Installation was not easy. Hugh made an appointment to meet the installer, but when he contacted our building concierge about getting access to the basement for part of the work, she refused him and told him it would have to be after 6 pm because she had other plans for that day. Hugh went and requested that the appointment be cancelled, but the installer showed up anyway. It took over 6 hours to figure out the best way to pull fiberoptic cable from the connection point outside our apartment into the place were the “set top box” was to be located. The installer was quite ingenious and revealed many secrets about how these buildings from the 1800’s can meet the needs of today.

Shortly before 6 pm we again contacted the concierge, who argued with the installer for about half an hour about why we should need to upgrade service, also noting that she had not agreed to assist prior to 6 pm even though she was now there talking to us. She called down some of our neighbors, who testified on our behalf that what we were requesting was necessary. We remained quiet throughout the process and let the installers and the neighbors settle the issue. Finally the concierge relented and our installer was able to complete work in about 5 minutes.

Living room and dining rooms – picture on left was my Valentine’s present

We had to change our address with the mail service so that mail sent to the old address would be forwarded. In France it costs 35 Euros for the service to forward mail for 6 months. Unfortunately, there was a parcel had been sent though the mail that could not be forwarded. Brenda purchased a French print for Hugh to be delivered on Valentine’s Day. It was being sent by mail through La Poste. Unfortunately, the company promising delivery notified us that there was a delay. Perhaps a week later they sent email to us that the print had shipped and included the tracking number for the package. Hugh tracked the package but noted that it remained at an unidentified location at La Poste (somewhere in Paris) for more than a week. We contacted the company that shipped the print and also visited our local post office, who could not help us with locating the parcel. Finally we received email from La Poste that they would be contacting us for delivery. Unfortunately by then we had moved. After the mandatory 2 tries to deliver (we think you need to be standing by your mail box when they show up because they made no attempt to contact us), we received notice that we could pick up the parcel at the post office. We went there the next day with our notice. The postal clerk asked us for identification. He would not accept any ID except an original passport (not drivers license or copy of passport). Hugh had to go back and get the passports before we received our package.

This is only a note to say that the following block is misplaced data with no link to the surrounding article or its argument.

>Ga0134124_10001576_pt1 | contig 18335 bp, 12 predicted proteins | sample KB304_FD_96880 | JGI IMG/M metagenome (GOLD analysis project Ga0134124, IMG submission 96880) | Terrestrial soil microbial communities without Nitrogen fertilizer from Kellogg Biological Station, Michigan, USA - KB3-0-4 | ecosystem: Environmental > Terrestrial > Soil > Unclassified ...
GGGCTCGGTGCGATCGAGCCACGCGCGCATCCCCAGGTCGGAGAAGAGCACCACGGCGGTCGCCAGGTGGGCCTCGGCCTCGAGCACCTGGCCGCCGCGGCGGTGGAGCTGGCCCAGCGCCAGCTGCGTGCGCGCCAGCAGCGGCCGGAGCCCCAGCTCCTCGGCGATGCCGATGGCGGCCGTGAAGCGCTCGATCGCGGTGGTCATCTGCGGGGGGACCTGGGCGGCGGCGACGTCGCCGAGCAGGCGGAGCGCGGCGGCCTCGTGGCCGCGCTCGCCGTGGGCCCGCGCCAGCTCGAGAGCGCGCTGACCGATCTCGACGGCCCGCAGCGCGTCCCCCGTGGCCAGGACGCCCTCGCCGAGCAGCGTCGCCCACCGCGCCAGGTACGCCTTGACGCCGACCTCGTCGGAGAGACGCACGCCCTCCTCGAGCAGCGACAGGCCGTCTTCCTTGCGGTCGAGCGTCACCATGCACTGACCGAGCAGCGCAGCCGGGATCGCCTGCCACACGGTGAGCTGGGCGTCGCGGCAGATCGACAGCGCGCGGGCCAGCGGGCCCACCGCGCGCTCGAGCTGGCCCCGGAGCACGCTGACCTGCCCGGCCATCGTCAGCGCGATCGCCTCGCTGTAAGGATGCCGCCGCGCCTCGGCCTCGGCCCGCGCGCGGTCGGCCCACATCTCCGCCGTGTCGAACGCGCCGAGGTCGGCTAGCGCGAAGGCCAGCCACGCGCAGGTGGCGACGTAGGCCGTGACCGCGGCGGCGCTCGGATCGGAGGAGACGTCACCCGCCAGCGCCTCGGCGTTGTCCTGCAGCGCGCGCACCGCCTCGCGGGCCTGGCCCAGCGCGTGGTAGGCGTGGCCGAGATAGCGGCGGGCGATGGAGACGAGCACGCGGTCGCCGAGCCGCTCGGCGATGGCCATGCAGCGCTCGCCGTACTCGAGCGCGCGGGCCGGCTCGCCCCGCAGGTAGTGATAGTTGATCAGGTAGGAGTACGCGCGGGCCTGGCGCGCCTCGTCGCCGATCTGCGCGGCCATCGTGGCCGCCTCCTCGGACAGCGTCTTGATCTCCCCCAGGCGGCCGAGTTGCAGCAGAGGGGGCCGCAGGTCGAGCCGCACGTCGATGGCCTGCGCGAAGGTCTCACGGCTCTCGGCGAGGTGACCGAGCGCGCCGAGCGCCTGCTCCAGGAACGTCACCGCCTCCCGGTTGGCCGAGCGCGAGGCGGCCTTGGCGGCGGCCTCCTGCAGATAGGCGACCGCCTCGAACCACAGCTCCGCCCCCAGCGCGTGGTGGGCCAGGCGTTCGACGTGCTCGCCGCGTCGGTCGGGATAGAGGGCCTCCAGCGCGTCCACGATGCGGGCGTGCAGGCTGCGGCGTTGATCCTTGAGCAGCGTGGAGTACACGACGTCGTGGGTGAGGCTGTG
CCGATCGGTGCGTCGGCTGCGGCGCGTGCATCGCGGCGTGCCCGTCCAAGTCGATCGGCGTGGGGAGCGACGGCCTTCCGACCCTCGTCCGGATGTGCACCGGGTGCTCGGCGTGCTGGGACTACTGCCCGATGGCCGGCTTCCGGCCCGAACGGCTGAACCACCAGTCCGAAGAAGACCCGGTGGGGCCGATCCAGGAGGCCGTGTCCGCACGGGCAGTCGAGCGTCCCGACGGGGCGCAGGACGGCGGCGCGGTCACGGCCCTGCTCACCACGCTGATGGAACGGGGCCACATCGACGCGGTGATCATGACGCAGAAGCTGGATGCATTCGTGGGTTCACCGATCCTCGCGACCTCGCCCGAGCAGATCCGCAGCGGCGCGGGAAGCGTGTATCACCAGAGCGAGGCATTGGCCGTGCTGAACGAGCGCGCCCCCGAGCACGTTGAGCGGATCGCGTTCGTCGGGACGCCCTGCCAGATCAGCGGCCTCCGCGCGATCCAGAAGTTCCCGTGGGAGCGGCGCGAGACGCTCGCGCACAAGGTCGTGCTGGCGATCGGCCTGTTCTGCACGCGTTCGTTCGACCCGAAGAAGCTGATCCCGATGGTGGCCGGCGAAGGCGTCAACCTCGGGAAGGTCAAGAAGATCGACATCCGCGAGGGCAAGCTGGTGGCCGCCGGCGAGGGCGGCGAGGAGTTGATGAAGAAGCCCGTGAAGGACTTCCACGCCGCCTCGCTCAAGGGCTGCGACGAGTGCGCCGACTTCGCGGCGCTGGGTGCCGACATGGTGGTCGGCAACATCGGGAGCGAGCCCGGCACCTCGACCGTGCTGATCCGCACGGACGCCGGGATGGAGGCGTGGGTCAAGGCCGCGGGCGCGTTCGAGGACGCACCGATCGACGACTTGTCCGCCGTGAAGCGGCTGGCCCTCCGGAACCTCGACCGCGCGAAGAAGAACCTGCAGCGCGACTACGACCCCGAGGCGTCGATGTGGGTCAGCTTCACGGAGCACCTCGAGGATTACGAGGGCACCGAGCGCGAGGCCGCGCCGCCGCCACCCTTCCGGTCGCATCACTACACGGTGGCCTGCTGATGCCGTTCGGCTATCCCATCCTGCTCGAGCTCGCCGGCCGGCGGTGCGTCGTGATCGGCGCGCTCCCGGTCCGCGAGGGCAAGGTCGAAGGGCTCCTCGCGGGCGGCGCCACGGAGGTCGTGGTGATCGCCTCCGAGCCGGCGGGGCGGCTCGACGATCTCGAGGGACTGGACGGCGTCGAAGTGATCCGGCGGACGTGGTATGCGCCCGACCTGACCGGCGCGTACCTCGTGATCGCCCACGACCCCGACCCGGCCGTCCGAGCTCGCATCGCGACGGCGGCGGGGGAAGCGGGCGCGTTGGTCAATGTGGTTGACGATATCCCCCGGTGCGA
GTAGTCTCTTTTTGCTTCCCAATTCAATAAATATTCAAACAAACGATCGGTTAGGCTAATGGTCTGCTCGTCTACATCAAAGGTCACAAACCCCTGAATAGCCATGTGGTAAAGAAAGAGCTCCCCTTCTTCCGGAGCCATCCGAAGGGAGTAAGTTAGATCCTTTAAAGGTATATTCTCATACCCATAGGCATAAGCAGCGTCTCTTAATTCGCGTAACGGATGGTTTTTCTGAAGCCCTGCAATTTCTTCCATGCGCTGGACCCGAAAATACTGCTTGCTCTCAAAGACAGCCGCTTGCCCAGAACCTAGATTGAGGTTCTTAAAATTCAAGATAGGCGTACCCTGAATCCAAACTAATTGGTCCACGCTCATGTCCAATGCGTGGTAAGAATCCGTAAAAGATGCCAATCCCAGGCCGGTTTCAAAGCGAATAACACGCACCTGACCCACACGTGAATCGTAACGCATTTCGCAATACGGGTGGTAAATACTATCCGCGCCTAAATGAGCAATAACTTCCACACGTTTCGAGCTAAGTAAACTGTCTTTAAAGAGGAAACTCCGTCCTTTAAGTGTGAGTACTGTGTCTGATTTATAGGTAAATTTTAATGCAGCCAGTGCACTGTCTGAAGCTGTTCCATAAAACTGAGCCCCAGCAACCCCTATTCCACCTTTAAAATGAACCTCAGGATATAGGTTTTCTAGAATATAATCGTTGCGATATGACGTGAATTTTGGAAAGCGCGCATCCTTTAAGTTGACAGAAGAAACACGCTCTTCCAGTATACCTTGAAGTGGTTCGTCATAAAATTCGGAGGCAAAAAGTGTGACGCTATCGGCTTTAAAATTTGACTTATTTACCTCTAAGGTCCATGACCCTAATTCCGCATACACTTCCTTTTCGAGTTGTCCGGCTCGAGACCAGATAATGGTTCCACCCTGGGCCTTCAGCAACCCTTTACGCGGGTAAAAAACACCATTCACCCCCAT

When we opened it we discovered it was damaged – a small dent in the tube caused a crease the length of the print. Eventually we were able to return the print to the company that shipped it and receive a new one. We were able to purchase a frame and hang it a month or so after Valentine’s Day. Voila! All’s well that ends well.

The new apartment remains a work in progress. Here are some photos comparing old and new and showing what it’s like in the new place. It has been a pleasant surprise to discover that there is a world of new shops and activities right in the same area where we’ve been living the past year.